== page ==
Prevalence of Ureaplasma urealyticum and Mycoplasma hominis infection in unselected infertile men
ABSTRACT In this study, we investigated the prevalence of Ureaplasma urealyticum and Mycoplasma hominis infection among 250 unselected infertile men, the presence of urogenital symptoms in infected men and the effects of these microorganisms on the conventional sperm parameters. Urethral samples were obtained using a swab inserted 3-4 cm into the urethral meatus. Ureaplasma urealyticum and Mycoplasma hominis were detected by the kit Mycofast R evolution 3 Elitech Microbiology (Elitech Microbiology, Signes, France). Ureaplasma urealyticum was detected in 15.6% of the cases and Mycoplasma hominis in 3.6%. One patients had a co-infection with both pathogens. About 41% of the infertile patients with mycoplasma infection had urogenital symptoms. A lower number of patients with mycoplasma infection had normal sperm parameters compared with non-infected infertile men, but this frequency showed only a trend compared to non-infected patients (Chi-square=3.61; P=0.057), and a significantly higher percentage of patients with oligo-astheno-teratozoospermia (Chi-square=127.3; P<0.0001), or asthenozoospermia alone (Chi-square=5.74; P<0.05) compared to non-infected infertile patients. In conclusion, this study showed an elevated prevalence of Ureaplasma urealyticum and Mycoplasma hominis infection in unselected men attending an infertility outpatient clinic and that the presence of these microorganisms is associated with a higher percentage of patients with abnormal sperm parameters.
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ABSTRACT: Aim. To determine the frequency of detection of conjunctival C. trachomatis (CT), M. hominis (MH), and U. urealyticum (UU) infections in young adults with dry eye disease (DED), since these infections may potentially produce the chronic subclinical inflammation characteristic of DED. Materials and Methods. The study included subjects of 25-45 years of age, divided into the DED (n = 114) and nondry eye control (n = 98) groups, with the diagnosis based on self-reported complaints, biomicroscopy, the Schirmer I test, and break-up time. All patients had conjunctival scrapings taken to detect CT, MH, and UU with direct fluorescent-antibody assay kits. Results. At least one of the three microorganisms was found in 87.7% of the DED patients versus 8.2% of the controls. Of all the DED patients, 63.2%, 50.8%, and 42.1% were found to be infected with CT, MH, and UU, respectively. Multiple pathogens were identified in 65% of the DED patients found to be infected. CT infection was detected in 6.1% of the controls. Conclusion. C. trachomatis, M. hominis, and U. urealyticum were detected with high frequency in the conjunctiva of young adults with DED and may be an important risk factor for DED in them.Journal of Ophthalmology 05/2014; 2014:154627. DOI:10.1155/2014/154627 · 1.94 Impact Factor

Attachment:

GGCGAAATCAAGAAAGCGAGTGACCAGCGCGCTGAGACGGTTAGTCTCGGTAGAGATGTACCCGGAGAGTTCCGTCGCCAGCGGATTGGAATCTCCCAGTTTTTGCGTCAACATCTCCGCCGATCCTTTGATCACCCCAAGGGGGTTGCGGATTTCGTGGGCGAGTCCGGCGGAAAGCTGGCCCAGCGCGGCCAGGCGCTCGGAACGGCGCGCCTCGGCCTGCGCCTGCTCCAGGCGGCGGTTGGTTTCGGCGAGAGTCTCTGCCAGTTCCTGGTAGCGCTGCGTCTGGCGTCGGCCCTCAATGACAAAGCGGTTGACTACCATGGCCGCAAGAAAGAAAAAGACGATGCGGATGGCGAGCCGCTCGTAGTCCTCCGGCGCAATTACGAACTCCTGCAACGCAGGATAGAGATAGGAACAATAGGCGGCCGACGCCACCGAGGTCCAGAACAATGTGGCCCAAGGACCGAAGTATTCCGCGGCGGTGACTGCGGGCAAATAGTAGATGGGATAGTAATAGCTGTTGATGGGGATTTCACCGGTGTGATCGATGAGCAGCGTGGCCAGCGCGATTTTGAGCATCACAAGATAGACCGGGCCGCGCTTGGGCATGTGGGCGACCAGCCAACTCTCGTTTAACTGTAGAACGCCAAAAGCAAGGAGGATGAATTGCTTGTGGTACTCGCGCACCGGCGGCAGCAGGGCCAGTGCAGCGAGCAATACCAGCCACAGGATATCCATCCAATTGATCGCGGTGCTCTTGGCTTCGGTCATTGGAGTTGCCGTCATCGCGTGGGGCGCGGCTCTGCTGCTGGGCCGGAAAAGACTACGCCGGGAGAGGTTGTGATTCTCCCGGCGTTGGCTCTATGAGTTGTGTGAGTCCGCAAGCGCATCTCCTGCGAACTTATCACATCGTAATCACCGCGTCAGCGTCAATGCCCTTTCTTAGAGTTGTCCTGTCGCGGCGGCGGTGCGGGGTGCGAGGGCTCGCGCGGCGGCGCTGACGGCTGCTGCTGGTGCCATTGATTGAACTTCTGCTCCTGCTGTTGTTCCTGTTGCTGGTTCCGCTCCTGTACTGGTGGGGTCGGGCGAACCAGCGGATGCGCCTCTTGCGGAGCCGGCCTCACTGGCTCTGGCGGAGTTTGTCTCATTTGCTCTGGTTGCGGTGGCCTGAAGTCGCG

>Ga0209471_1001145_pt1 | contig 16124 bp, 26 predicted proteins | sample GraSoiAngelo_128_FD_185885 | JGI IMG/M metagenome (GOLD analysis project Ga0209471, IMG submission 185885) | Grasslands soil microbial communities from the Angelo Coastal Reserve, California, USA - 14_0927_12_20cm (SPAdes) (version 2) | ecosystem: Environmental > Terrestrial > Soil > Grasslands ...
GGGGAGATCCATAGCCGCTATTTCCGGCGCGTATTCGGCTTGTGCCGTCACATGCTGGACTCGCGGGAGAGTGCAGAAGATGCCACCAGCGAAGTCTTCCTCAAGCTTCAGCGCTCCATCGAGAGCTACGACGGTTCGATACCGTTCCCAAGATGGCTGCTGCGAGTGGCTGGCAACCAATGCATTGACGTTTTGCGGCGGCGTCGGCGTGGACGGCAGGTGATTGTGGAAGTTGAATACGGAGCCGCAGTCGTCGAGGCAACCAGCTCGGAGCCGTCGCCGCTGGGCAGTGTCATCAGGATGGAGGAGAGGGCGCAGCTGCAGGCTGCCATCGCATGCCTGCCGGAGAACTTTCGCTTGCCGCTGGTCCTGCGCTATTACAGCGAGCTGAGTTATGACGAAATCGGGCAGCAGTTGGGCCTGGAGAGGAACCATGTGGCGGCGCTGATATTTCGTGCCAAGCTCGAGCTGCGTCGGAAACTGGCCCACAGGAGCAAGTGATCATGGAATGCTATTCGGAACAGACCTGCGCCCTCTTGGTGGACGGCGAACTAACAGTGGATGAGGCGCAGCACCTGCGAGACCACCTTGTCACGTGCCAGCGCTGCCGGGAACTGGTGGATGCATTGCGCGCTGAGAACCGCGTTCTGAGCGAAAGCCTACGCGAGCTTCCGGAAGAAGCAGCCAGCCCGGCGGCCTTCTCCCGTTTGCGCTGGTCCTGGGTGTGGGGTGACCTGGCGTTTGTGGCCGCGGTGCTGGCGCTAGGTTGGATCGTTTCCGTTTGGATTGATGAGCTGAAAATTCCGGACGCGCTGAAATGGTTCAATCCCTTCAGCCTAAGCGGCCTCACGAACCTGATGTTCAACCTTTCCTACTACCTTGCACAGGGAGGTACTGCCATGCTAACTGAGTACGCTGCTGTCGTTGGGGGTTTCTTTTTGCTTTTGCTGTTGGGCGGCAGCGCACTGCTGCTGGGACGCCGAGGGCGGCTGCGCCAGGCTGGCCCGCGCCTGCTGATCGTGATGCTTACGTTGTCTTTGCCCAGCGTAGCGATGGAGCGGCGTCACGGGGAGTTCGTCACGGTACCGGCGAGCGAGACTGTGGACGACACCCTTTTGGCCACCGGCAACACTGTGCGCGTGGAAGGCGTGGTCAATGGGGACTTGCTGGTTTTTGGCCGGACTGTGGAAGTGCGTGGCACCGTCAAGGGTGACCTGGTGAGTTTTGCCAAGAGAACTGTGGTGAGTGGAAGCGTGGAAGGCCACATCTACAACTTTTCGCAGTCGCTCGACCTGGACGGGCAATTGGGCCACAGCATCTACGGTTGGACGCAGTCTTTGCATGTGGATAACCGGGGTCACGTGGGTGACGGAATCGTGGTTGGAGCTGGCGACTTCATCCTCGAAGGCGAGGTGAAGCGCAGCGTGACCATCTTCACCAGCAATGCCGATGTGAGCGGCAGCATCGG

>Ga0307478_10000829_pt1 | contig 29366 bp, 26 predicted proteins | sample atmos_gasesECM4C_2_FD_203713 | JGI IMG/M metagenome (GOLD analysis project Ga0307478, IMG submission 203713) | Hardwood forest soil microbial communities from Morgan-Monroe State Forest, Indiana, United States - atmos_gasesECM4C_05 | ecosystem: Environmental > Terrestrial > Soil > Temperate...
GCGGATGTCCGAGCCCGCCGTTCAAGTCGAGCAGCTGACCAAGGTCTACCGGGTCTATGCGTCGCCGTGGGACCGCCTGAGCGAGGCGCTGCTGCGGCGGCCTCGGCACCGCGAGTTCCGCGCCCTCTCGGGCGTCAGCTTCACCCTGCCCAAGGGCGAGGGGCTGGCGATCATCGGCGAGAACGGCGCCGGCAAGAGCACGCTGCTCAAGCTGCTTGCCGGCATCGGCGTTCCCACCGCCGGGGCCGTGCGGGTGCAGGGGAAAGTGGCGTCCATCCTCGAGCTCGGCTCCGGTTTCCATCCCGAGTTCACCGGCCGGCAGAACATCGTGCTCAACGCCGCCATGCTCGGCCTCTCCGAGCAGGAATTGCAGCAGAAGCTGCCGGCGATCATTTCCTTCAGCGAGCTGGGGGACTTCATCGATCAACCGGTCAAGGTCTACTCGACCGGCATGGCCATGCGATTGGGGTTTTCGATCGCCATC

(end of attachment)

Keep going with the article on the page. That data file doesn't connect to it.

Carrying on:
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ABSTRACT: The most prevalent, curable sexually important diseases are those caused by Chlamydia trachomatis (C. trachomatis) and genital mycoplasmas. An important characteristic of these infections is their ability to cause long-term sequels in upper genital tract, thus potentially affecting the reproductive health in both sexes. Pelvic inflammatory disease (PID), tubal factor infertility (TFI), and ectopic pregnancy (EP) are well documented complications of C. trachomatis infection in women. The role of genital mycoplasmas in development of PID, TFI, and EP requires further evaluation, but growing evidence supports a significant role for these in the pathogenesis of chorioamnionitis, premature membrane rupture, and preterm labor in pregnant woman. Both C. trachomatis and genital mycoplasmas can affect the quality of sperm and possibly influence the fertility of men. For the purpose of this paper, basic, epidemiologic, clinical, therapeutic, and public health issue of these infections were reviewed and discussed, focusing on their impact on human reproductive health.12/2014; 2014:183167. DOI:10.1155/2014/183167
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ABSTRACT: Urogenital tract infections in males are one of the significant etiological factors in infertility. In this prospective study, 72 patients with abnormal semen parameters or any other symptoms of urogenital tract infection were examined. Semen analysis according to the WHO 2010 manual was performed together with microbial assessment: aerobic bacteria culture, Chlamydia antigen test, Candida culture, Ureaplasma and Mycoplasma-specific culture. In total, 69.4% of semen samples were positive for at least one micro-organism. Ureaplasma sp. was the most common micro-organism found in 33% of semen samples of infertile patients with suspected male genital tract infection. The 2nd most common micro-organisms were Enterococcus faecalis (12.5%) and Escherichia coli (12.5%), followed by Staphylococcus aureus (7%), Chlamydia trachomatis (7%) and Candida sp. (5.6%). Generally, bacteria were sensitive to at least one of the antibiotics tested. No statistically significant relationship was observed between the presence of aerobic micro-organisms in semen and basic semen parameters: volume, pH, concentration, total count, motility, vitality and morphology.Andrologia 09/2014; DOI:10.1111/and.12338 · 1.17 Impact Factor